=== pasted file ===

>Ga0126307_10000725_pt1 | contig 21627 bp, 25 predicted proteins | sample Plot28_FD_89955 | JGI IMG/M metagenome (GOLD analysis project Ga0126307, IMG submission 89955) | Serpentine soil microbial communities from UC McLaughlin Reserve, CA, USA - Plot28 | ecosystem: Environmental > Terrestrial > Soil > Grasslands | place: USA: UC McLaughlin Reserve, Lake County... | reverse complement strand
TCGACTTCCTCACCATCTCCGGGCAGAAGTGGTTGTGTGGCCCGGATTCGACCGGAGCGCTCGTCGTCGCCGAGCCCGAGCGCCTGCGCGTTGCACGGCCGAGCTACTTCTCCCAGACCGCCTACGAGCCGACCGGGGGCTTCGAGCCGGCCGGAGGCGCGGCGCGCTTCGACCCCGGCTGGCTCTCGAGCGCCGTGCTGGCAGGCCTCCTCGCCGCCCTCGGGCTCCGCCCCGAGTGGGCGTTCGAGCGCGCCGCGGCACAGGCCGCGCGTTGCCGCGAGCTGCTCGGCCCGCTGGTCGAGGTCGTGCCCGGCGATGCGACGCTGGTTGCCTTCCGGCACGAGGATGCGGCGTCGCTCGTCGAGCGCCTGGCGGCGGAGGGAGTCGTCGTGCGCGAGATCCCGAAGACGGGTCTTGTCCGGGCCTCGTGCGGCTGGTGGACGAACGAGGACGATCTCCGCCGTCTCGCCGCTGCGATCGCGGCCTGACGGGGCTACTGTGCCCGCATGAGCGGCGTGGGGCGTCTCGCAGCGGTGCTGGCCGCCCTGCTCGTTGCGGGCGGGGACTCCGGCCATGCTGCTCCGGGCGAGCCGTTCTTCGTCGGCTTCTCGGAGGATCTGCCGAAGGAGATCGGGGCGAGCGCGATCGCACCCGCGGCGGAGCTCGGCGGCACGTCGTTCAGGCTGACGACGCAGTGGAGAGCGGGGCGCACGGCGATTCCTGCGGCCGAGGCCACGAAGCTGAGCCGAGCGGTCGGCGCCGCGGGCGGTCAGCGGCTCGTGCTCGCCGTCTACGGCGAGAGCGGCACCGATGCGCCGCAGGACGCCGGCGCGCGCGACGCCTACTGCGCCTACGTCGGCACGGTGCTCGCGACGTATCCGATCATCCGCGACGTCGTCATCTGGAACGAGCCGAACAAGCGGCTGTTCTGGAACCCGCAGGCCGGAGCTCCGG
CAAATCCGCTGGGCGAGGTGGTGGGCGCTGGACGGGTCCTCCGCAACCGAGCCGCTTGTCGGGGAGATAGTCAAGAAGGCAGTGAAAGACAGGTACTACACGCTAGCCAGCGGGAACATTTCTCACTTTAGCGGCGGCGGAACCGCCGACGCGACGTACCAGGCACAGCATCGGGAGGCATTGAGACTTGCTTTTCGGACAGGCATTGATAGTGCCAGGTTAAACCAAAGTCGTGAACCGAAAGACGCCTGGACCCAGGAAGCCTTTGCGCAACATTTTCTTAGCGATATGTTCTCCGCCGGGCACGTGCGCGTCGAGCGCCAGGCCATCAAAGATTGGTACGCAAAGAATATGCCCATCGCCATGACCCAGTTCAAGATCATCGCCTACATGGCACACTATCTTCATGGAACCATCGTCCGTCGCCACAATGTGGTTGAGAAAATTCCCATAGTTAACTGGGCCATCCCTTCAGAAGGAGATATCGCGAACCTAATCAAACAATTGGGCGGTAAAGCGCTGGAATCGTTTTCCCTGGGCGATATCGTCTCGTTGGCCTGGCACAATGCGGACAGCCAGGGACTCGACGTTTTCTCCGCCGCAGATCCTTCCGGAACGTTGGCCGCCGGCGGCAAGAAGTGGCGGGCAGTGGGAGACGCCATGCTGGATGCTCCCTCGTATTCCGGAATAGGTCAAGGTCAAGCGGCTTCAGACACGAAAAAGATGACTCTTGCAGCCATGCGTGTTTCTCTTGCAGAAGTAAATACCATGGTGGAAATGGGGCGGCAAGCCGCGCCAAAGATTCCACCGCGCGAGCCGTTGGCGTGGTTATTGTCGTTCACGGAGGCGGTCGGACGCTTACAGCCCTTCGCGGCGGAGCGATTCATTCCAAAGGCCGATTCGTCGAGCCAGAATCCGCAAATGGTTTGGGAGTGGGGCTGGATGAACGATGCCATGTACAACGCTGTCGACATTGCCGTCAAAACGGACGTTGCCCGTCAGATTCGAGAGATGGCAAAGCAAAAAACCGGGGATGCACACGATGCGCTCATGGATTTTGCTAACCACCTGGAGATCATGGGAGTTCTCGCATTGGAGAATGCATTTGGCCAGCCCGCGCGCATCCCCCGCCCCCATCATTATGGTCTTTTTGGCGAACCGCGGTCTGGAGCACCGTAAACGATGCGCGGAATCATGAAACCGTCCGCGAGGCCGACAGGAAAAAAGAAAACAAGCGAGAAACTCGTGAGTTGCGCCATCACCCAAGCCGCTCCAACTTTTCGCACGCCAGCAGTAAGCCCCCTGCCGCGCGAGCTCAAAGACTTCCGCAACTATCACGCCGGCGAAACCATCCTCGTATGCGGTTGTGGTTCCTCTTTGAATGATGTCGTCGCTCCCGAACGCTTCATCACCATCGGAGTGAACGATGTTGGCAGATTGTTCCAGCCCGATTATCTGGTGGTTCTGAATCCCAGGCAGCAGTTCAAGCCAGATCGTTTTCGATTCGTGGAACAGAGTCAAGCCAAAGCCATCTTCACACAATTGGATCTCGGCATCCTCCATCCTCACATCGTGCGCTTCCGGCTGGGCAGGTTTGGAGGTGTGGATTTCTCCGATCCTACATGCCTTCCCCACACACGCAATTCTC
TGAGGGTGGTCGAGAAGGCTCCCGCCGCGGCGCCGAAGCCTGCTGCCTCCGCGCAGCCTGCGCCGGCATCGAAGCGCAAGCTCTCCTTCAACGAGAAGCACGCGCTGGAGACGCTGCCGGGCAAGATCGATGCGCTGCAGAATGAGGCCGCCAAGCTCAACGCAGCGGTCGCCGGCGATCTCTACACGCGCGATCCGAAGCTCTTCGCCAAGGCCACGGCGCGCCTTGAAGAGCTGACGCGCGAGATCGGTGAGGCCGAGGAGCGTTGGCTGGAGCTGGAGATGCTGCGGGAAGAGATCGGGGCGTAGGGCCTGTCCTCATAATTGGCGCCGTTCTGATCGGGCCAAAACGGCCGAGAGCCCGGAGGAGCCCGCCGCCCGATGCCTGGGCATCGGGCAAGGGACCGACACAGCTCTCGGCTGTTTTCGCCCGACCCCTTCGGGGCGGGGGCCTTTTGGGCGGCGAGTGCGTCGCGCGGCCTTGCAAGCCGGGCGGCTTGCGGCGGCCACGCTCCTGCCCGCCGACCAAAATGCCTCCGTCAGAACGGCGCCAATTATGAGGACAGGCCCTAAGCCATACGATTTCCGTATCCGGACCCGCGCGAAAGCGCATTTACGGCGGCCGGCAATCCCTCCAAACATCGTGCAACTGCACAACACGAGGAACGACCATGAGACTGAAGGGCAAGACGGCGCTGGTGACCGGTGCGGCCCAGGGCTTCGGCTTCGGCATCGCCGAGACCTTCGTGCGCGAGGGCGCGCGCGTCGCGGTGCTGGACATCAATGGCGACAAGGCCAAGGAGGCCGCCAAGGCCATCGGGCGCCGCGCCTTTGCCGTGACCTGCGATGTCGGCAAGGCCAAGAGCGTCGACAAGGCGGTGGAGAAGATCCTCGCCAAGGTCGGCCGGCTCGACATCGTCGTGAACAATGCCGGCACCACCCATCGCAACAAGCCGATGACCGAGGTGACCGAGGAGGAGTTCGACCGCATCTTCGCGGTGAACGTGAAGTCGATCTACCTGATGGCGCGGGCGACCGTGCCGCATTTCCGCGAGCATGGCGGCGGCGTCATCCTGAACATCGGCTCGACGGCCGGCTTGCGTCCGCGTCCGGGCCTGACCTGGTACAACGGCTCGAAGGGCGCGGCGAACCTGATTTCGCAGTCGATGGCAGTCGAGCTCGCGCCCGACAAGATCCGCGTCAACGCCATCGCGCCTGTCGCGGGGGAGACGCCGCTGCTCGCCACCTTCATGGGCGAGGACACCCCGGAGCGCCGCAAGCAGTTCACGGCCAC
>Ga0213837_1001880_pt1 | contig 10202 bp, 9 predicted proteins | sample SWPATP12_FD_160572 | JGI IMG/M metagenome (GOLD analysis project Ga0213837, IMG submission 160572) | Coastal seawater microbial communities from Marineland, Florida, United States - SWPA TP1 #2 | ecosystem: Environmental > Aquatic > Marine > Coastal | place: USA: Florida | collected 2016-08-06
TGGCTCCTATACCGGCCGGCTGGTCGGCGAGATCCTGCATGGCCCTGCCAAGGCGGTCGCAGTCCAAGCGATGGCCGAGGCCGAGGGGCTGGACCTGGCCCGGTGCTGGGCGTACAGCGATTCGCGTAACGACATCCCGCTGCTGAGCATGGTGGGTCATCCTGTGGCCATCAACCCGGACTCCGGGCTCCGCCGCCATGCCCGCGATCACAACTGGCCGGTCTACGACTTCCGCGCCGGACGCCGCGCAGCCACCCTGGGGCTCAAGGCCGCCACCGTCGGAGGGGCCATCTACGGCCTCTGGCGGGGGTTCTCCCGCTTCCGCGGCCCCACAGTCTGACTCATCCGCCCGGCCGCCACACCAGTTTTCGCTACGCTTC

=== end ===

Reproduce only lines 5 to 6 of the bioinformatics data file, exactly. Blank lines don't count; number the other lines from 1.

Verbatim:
>Ga0213837_1001880_pt1 | contig 10202 bp, 9 predicted proteins | sample SWPATP12_FD_160572 | JGI IMG/M metagenome (GOLD analysis project Ga0213837, IMG submission 160572) | Coastal seawater microbial communities from Marineland, Florida, United States - SWPA TP1 #2 | ecosystem: Environmental > Aquatic > Marine > Coastal | place: USA: Florida | collected 2016-08-06
TGGCTCCTATACCGGCCGGCTGGTCGGCGAGATCCTGCATGGCCCTGCCAAGGCGGTCGCAGTCCAAGCGATGGCCGAGGCCGAGGGGCTGGACCTGGCCCGGTGCTGGGCGTACAGCGATTCGCGTAACGACATCCCGCTGCTGAGCATGGTGGGTCATCCTGTGGCCATCAACCCGGACTCCGGGCTCCGCCGCCATGCCCGCGATCACAACTGGCCGGTCTACGACTTCCGCGCCGGACGCCGCGCAGCCACCCTGGGGCTCAAGGCCGCCACCGTCGGAGGGGCCATCTACGGCCTCTGGCGGGGGTTCTCCCGCTTCCGCGGCCCCACAGTCTGACTCATCCGCCCGGCCGCCACACCAGTTTTCGCTACGCTTC